A few questions:

  1. Is it better to use your card and pay off the bill completely every month? [I prefer building the credit score over paying interest]
  2. How is credit utiltization calculated? Is it average utilization over the month, or total amount owed/credit_limit per month?
  3. How does credit utilization affect your score? Is too much a bad thing? Is too little a bad thing?
  • 2
    credit utilization is a LARGE PERCENTAGE of your credit score. But your credit score doesn't guarantee you access to credit. Bank of America denied me a larger credit line without looking at my credit score, and I quote the underwriter "FICO scores are easily manipulated", mainly they wanted to see that I had carried a balance as large as I was asking to get granted, but credit score wasn't a metric.
    – CQM
    Jan 16, 2013 at 6:44

2 Answers 2



1 - yes, it's fine to pay in full and it helps your score.

2 - see chart above, it's calculated based on what the bill shows each month.

3 - answered by chart. 1-19% utilization is ideal. 0% is actually worse than 41-60%

Note: The above image was from Credit Karma. A slightly different image appears at the article The Relationship Between Your Credit Score and Credit Card Utilization Rate. I don't know how true this really is. Since writing this answer, I've seen offers of a true "FICO score" from multiple credit cards, and have tinkered with my utilization. I paid my active cards before the reporting date, and saw 845-850 once my utilization hit 0. Credit Karma still has me at 800.

  • I have 2 credit cards, one of which I use for all purchases to get points, but I almost end up maxing it each month. I pay it off in full so I never pay interest. If I'm at 90% on that card, but my other has a balance of 0, does this formula take that into account where it'll count total balance / total credit for all cards? Should I try to get the credit limit raised on my primary card just to have a better ratio?
    – Dan Breen
    Jan 16, 2013 at 19:11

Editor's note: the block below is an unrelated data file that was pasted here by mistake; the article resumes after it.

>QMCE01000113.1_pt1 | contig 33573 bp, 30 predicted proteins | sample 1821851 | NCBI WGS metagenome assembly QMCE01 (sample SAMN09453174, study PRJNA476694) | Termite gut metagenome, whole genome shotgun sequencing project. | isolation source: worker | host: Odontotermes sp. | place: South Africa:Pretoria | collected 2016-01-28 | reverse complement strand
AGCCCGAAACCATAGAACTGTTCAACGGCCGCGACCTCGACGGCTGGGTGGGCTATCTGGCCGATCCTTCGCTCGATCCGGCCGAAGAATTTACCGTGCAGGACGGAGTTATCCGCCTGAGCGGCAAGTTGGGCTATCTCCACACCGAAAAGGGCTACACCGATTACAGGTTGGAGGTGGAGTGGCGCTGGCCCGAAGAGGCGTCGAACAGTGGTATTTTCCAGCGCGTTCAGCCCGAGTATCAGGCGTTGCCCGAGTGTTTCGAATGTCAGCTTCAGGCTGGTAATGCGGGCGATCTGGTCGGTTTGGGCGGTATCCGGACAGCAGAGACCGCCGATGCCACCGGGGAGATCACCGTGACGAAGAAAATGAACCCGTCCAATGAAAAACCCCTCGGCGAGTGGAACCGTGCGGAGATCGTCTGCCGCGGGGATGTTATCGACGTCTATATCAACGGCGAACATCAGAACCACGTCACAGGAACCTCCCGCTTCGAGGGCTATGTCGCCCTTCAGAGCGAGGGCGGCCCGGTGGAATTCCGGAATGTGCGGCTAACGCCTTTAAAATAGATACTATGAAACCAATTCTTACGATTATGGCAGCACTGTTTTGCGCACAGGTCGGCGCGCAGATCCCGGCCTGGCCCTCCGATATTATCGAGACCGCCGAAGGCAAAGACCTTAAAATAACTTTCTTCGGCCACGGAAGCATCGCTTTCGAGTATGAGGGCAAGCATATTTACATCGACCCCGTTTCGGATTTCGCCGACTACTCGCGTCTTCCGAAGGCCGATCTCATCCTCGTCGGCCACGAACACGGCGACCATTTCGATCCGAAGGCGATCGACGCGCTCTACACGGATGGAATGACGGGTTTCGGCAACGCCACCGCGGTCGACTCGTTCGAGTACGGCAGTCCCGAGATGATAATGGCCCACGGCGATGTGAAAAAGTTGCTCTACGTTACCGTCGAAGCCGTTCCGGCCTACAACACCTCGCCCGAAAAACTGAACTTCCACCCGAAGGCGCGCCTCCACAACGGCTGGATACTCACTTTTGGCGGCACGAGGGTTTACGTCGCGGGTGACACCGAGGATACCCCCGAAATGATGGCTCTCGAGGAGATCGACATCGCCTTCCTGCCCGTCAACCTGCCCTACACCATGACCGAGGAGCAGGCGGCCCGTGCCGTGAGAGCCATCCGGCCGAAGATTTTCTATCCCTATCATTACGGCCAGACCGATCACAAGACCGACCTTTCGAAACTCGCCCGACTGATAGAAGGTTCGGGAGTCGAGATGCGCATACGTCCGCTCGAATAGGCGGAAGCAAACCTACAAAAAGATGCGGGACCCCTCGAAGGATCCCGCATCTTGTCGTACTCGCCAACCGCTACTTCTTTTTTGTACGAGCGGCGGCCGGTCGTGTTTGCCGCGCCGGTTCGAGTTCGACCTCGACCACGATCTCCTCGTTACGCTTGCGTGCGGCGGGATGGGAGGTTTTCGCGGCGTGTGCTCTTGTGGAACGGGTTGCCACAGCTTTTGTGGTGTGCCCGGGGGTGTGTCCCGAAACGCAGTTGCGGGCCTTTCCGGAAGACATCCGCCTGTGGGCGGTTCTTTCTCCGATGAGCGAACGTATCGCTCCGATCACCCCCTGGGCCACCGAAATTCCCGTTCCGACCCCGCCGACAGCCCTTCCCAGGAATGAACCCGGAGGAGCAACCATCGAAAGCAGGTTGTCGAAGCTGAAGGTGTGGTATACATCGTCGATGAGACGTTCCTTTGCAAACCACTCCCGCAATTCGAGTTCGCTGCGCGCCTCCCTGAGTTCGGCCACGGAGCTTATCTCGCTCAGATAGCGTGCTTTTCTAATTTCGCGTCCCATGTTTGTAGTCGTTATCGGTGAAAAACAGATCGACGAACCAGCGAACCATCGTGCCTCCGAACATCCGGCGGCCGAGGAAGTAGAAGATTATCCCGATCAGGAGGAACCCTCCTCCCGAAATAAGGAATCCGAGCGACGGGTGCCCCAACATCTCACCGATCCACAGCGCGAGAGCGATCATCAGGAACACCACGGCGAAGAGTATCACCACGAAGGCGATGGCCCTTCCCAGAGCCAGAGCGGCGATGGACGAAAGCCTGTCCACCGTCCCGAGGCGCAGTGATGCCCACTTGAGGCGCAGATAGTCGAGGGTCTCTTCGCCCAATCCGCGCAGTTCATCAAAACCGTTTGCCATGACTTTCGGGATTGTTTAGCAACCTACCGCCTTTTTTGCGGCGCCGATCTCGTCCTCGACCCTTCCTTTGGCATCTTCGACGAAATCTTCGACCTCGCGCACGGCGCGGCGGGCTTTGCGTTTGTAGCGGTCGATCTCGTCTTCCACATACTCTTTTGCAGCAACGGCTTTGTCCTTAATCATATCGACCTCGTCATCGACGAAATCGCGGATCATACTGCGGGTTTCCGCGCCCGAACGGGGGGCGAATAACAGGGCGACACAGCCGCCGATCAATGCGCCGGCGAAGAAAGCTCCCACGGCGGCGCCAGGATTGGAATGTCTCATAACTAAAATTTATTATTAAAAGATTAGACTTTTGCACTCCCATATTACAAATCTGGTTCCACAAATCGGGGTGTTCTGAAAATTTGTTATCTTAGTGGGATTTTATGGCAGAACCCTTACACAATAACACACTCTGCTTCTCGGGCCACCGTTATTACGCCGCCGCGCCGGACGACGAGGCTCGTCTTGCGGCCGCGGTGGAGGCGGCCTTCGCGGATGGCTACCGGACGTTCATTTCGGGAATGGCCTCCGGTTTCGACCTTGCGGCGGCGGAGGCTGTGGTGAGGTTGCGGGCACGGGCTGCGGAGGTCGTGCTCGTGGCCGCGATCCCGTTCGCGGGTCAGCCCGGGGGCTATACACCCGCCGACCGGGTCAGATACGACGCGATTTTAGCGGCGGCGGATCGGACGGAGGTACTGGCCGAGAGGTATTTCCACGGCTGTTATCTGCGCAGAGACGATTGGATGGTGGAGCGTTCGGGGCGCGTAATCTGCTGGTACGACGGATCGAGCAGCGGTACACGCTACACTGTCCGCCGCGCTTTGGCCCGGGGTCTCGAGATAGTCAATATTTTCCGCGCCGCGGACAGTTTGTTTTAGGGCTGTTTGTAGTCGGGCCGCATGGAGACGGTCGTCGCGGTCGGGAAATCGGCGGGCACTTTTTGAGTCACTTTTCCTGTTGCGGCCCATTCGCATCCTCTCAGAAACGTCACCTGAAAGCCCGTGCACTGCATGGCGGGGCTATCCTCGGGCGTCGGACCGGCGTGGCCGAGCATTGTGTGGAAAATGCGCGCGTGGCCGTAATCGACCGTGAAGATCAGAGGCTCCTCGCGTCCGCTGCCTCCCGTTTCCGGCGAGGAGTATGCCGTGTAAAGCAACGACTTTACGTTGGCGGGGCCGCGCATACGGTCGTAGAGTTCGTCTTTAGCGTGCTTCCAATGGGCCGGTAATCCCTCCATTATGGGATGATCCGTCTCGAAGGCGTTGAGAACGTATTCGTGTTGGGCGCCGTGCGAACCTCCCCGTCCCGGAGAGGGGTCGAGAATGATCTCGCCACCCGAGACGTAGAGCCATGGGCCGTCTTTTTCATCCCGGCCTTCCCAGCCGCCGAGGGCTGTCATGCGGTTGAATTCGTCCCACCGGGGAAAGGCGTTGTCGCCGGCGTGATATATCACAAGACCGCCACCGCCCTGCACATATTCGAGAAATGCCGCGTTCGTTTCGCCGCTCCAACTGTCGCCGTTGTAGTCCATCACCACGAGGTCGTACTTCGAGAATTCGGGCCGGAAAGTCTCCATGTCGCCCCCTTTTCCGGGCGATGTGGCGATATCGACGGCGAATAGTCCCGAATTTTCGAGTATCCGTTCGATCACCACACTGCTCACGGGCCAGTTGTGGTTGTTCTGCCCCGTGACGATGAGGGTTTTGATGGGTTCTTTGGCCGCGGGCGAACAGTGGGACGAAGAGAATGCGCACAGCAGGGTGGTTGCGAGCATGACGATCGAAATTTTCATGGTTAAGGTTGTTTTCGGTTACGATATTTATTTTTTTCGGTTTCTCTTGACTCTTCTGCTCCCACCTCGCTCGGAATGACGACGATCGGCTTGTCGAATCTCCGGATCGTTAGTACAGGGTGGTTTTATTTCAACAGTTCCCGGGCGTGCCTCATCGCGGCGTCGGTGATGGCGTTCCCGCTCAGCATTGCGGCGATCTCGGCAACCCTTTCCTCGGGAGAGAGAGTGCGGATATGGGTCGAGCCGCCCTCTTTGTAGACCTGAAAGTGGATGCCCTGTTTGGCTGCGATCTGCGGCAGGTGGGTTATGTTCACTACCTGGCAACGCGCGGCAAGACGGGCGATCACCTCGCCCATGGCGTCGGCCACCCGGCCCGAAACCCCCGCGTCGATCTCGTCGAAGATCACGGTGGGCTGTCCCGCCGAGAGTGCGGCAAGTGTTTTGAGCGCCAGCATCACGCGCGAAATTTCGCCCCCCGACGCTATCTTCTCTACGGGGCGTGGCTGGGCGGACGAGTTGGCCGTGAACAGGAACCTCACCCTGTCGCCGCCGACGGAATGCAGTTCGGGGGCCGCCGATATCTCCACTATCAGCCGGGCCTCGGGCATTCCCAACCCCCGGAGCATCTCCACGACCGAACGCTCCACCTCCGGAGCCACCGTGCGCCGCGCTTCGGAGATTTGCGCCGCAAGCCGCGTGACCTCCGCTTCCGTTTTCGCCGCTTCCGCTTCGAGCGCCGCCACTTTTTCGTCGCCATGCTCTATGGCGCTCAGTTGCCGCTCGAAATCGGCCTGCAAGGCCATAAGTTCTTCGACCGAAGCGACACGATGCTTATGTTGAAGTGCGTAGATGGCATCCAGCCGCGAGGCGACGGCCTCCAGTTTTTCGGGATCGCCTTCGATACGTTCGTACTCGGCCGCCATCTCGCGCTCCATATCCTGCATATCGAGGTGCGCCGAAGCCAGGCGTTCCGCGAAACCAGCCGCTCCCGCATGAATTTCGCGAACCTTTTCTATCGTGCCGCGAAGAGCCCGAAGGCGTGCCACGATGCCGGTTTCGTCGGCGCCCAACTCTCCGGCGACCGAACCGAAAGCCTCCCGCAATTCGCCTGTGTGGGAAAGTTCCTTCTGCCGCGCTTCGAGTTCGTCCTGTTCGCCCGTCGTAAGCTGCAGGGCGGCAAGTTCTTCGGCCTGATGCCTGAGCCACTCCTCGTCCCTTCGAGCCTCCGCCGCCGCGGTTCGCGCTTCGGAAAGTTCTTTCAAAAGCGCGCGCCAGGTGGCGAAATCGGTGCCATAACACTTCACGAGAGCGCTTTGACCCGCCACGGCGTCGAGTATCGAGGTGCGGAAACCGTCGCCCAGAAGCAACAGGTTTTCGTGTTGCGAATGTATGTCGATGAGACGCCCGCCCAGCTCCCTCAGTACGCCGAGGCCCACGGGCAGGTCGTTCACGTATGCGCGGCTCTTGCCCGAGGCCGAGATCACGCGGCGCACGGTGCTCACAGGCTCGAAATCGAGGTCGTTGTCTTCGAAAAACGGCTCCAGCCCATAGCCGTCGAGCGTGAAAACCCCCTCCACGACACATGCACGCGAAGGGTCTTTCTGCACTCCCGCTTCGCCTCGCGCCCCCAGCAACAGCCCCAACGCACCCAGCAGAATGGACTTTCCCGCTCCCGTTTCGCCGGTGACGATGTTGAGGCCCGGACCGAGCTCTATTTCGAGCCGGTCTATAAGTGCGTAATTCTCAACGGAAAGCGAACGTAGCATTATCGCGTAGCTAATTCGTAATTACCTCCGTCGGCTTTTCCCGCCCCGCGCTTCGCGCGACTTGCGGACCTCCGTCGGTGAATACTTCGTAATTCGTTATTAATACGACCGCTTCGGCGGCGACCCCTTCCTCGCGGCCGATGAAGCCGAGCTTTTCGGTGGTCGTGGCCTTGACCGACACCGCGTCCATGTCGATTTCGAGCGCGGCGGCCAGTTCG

• 3
    It's the card bill balance divided by total credit lines. e.g. a $1K card always cycling $1K in purchases and another with $9K, but unused, it's a 10% utilization. Jan 16, 2013 at 21:17
  • Does the 1-20% is based on each card or on the sum total of the credit limit on all the cards. Thus for e.g. 2 cards of 5k, so 1-20% of 10k or 1-20% of each card? So if I spend 10k on 1 card and 8k on other card- is this the same as spending 18k on 1 card and 0k on another card?
    – pal4life
    Apr 25, 2014 at 13:10
  • The sum, all outstanding balances dived by total credit lines. Please re-read my prior comment. Apr 25, 2014 at 13:23
  • 1
    @BenMiller - edited into answer. Apr 28, 2017 at 10:31

Curious, why are you interested in building/improving your credit score?

Is it better to use your card and pay off the bill completely every month?


How is credit utiltization calculated? Is it average utilization over the month, or total amount owed/credit_limit per month?

It depends on how often your bank reports your balances to the reporting agencies. It can be daily, when your statement cycle closes, or some other interval.

How does credit utilization affect your score?

Closest to zero without actually being zero is best. This translates to making some charges, even $1 so your statement shows a balance each statement that you pay off. This shows as active use. If you pay off your balance before the statement closes, then it can sometimes be reported as inactive/unused.

Is too much a bad thing?


Is too little a bad thing?

Depends. Being debt free has its advantages... but if your goal is to raise your credit score, then having a low utilization rate is a good metric. Less than 7% utilization seems to be the optimal level.

"Last year we started using a number, not as a recommendation, but as a fact that most of the people with really high FICO scores have credit utilization rates that are 7 percent or lower," Watts said.

Read more: http://www.bankrate.com/finance/credit-cards/how-to-bump-up-your-credit-score.aspx

Remember that on-time payment is the most important factor. Second is how much you owe. Third is length of credit history. Maintain these factors in good standing and you will improve your score: http://www.myfico.com/CreditEducation/WhatsInYourScore.aspx

  • I am debt free. The problem is that my score dropped significantly after getting rid of the car debt. Not have a history of credit makes getting loans in the future difficult, nice travel reward cards difficult, etc
    – monksy
    Jan 16, 2013 at 2:35
  • 1
    How significantly? If you are still within the same band (See JoeTaxpayer's answer) the effect should be negligible of a lower credit rating.
    – JohnFx
    Jan 16, 2013 at 16:59
  • 1
    @monsky Joe's chart image for 0% utilization could explain your situation. Keep in mind that your score changes every month so you can have 0% utilization then have a balance on your statement a few months before you are looking for a loan or applying for a credit card. You can check your credit score free with CreditKarma or CreditSesame to see how you can manipulate your score without having to carry debt beforehand.
    – Sun
    Jan 16, 2013 at 17:44

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